Irish Museum of Modern Art

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Irish Museum of Modern Art
Áras Nua-Ealaíne na hÉireann
IMMA logo Dublin.jpg
IMMA north facade wiki.jpg
North facade of the main building, viewed from the formal garden
Irish Museum of Modern Art is located in Central Dublin
Irish Museum of Modern Art
Location within Central Dublin
Established May 25, 1991 (1991-05-25)
Location 8 Military Road
Kilmainham, Dublin, Ireland
Coordinates 53°20′35″N 6°18′00″W / 53.343077°N 6.300037°W / 53.343077; -6.300037Coordinates: 53°20′35″N 6°18′00″W / 53.343077°N 6.300037°W / 53.343077; -6.300037
Type Museum of modern art
Director Sarah Glennie
Chairperson David Harvey
Architect William Robinson
Public transit access Heuston railway station
James's Luas stop (Red Line)
Website imma.ie
Courtyard of the IMMA

The Irish Museum of Modern Art (Irish: Áras Nua-Ealaíne na hÉireann) also known as IMMA, is Ireland's leading national institution for the collection and presentation of modern and contemporary art. Located in Kilmainham, Dublin, the Museum presents a wide variety of art in a changing programme of exhibitions, which regularly includes bodies of work from its own collection and its education and community department. It also aims to create more widespread access to art and artists through its studio and national programmes.

The Museum’s mission is to foster within society an awareness, understanding and involvement in the visual arts through policies and programmes which are excellent, innovative and inclusive.

History[edit]

The Irish Museum of Modern Art was established by the Government of Ireland in 1990, it was officially opened on 25 May 1991 by Taoiseach Charles J Haughey.

Building and grounds[edit]

The Irish Museum of Modern Art is housed in the 17th-century Royal Hospital Kilmainham, the Royal Hospital was founded in 1684 by James Butler, the Duke of Ormonde and Viceroy to Charles II, as a home for retired soldiers and continued in that use for almost 250 years. The Royal Hospital is a striking location for displaying modern art. Modelled on Les Invalides in Paris, it is arranged around a courtyard and the interior has long corridors running along series of modest interlocking rooms, the original stables have been restored, extended and converted into artists' studios, and the museum runs an artist-in-residence programme.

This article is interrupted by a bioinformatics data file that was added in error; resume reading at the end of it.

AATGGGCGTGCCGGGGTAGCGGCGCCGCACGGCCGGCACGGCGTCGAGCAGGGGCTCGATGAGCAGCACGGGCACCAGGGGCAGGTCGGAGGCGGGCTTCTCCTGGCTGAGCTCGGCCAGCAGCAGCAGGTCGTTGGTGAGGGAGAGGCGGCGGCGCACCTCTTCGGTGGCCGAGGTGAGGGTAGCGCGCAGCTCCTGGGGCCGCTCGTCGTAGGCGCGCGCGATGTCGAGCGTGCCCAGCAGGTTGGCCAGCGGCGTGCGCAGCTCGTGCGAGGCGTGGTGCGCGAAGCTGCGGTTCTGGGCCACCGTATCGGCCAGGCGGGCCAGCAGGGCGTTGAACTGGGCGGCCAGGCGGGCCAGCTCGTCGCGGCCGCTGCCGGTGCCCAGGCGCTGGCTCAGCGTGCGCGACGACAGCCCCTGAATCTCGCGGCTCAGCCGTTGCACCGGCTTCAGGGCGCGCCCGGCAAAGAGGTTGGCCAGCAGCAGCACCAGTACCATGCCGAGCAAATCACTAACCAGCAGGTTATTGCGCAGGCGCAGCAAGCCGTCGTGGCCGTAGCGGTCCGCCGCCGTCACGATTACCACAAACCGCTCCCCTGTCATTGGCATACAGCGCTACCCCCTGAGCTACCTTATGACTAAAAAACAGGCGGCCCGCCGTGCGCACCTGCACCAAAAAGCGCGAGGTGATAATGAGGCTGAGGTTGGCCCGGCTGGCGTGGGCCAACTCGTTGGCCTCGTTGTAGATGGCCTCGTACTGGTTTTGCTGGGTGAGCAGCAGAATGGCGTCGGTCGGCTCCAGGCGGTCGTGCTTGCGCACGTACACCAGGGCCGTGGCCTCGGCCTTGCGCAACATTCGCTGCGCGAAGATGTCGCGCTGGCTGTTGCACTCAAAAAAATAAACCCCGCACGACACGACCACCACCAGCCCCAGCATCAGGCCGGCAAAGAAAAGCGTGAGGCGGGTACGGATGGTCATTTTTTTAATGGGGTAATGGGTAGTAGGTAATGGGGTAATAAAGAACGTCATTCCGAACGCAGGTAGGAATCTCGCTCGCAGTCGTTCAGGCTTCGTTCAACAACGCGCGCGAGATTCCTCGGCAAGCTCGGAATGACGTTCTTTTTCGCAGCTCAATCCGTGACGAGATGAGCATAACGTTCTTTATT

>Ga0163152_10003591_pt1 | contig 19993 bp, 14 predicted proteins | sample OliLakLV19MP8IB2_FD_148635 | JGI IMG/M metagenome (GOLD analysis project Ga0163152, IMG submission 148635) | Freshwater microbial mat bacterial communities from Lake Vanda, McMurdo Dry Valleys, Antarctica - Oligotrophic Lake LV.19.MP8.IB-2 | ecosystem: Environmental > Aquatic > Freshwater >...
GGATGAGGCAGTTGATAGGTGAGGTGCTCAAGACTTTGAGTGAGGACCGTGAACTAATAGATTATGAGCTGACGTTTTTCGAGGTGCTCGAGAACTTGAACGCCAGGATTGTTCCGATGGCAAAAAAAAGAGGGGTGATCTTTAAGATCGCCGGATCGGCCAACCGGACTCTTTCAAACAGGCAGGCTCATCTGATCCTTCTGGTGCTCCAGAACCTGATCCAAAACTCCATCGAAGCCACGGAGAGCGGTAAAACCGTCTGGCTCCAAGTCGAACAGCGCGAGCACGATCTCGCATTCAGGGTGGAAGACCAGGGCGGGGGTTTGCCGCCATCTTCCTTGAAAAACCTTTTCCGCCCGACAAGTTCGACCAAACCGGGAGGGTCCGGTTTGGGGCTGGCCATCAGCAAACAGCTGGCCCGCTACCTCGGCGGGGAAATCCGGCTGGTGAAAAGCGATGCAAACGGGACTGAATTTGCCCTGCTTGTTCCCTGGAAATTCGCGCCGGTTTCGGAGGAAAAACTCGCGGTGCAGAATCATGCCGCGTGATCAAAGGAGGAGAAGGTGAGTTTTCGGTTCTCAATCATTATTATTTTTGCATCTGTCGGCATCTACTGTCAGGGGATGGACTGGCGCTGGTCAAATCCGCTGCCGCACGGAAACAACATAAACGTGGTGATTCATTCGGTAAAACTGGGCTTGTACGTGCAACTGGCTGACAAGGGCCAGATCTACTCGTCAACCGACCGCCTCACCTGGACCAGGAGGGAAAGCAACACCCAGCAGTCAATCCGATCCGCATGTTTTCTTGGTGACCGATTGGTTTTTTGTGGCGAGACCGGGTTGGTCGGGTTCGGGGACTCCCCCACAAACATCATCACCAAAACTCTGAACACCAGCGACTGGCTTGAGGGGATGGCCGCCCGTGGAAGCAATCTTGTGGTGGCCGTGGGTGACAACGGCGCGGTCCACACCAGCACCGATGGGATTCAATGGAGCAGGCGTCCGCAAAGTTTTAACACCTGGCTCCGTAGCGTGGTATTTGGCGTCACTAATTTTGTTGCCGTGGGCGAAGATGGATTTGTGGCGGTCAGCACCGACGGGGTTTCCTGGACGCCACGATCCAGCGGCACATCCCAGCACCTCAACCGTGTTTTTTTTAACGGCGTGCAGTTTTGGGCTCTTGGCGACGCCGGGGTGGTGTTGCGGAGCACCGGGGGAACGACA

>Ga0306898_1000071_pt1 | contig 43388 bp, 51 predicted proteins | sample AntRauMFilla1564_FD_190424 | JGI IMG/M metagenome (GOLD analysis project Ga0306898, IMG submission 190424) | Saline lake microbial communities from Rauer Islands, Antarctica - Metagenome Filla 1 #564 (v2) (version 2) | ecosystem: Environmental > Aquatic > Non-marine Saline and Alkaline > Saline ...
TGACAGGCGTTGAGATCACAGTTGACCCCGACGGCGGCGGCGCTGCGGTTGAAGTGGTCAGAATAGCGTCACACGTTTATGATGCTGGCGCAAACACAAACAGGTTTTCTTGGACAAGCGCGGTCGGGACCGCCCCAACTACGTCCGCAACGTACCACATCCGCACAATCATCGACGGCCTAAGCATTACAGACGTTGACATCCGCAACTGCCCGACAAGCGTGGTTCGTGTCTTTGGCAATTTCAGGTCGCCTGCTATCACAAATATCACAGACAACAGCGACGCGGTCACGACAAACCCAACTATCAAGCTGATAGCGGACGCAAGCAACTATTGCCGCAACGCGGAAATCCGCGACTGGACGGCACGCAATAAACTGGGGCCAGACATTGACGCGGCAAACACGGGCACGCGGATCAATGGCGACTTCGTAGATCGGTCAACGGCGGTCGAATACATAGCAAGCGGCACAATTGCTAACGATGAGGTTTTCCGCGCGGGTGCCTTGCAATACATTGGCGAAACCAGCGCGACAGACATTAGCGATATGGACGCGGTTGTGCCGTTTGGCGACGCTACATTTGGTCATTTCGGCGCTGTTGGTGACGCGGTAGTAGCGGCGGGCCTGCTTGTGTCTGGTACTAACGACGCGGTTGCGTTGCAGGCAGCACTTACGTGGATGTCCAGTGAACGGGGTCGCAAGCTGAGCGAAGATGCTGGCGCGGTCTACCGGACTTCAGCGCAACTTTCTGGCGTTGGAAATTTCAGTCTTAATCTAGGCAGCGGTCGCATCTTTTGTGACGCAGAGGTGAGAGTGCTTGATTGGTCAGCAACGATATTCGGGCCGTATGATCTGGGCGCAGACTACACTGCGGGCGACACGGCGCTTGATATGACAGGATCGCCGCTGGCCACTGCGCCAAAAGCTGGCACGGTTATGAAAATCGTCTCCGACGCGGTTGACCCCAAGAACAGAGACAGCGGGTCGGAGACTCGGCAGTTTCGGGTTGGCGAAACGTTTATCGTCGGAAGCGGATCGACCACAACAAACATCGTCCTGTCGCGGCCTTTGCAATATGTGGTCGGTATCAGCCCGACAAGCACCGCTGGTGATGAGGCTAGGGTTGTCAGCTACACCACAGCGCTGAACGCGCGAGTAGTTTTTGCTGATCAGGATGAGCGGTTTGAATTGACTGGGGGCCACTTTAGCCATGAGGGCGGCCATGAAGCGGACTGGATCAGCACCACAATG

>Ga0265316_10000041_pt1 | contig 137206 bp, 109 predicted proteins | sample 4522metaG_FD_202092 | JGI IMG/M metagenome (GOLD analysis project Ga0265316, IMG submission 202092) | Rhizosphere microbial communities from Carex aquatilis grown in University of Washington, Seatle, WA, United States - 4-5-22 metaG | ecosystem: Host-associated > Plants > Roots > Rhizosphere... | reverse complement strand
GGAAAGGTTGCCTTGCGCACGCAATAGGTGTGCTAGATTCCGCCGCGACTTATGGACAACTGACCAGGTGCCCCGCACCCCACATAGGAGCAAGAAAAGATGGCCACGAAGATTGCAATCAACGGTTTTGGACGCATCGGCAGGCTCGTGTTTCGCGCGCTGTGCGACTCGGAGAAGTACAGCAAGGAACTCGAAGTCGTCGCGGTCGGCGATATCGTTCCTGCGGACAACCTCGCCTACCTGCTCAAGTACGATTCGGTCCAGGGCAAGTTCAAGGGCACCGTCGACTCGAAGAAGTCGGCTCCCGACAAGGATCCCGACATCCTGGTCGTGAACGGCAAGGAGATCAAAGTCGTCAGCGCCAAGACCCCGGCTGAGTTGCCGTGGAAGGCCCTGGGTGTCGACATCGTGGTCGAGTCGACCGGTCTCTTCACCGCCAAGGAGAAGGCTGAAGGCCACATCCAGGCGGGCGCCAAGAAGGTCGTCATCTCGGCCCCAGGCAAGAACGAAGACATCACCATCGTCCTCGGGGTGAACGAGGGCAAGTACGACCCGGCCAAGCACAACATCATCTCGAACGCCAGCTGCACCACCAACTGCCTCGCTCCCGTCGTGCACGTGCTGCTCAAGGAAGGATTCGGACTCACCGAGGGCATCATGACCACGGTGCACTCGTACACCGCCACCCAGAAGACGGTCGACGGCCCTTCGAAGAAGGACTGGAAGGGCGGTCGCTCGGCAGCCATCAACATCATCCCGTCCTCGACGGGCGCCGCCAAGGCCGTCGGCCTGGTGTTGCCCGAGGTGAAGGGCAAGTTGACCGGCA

Collection[edit]

IMMA holds the Irish National Collection of modern and contemporary art, consisting of over 3500 works by Irish and international artists, the collection's emphasis is on works produced post-1940 and features works by many significant artists including Marina Abramović, Louise Bourgeois, Joseph Cornell, Robert Rauschenberg, Sol LeWitt, Louis le Brocquy, Matt Mullican, Roy Lichtenstein and Lawrence Weiner.[1] The collection is fully catalogued and searchable via a dedicated website[2]

The Hennessy Art Fund for IMMA Collection was launched in 2016 in part as a response to funding cuts preventing the museum from having a viable acquisitions budget to collect the work of emerging and mid-career artists since 2011, the fund is a new multi-year corporate partnership and acquisition fund to purchase works by Irish and Irish based artists that are not yet part of the IMMA National Collection of Contemporary and Modern Art. [3] Prior to this the museum relied heavily on private philanthropy,[4] the Hennessy Art Fund has thus far allowed the collection to acquire the work of Kevin Atherton, David Beattie, Rhona Byrne and Dennis McNulty in 2016; and Ciarán Murphy, Maireád McClean, Mark Garry and Yuri Pattison in 2017. [5]

Legal status and funding[edit]

The Museum is a company limited by guarantee and not having a share capital, the company is funded by grant-in-aid through the Department of Arts, Heritage and the Gaeltacht and by sponsorship, franchise and own resource income.

References[edit]

  1. ^ Irish Museum of Modern Art Collection website, Retrieved 22 June 2017.
  2. ^ [1]
  3. ^ The Hennessy Art Fund for IMMA Collection
  4. ^ IMMA Collection: A Decade, Irish Museum of Modern Art, Retrieved 22 June 2017.
  5. ^ [2]

External links[edit]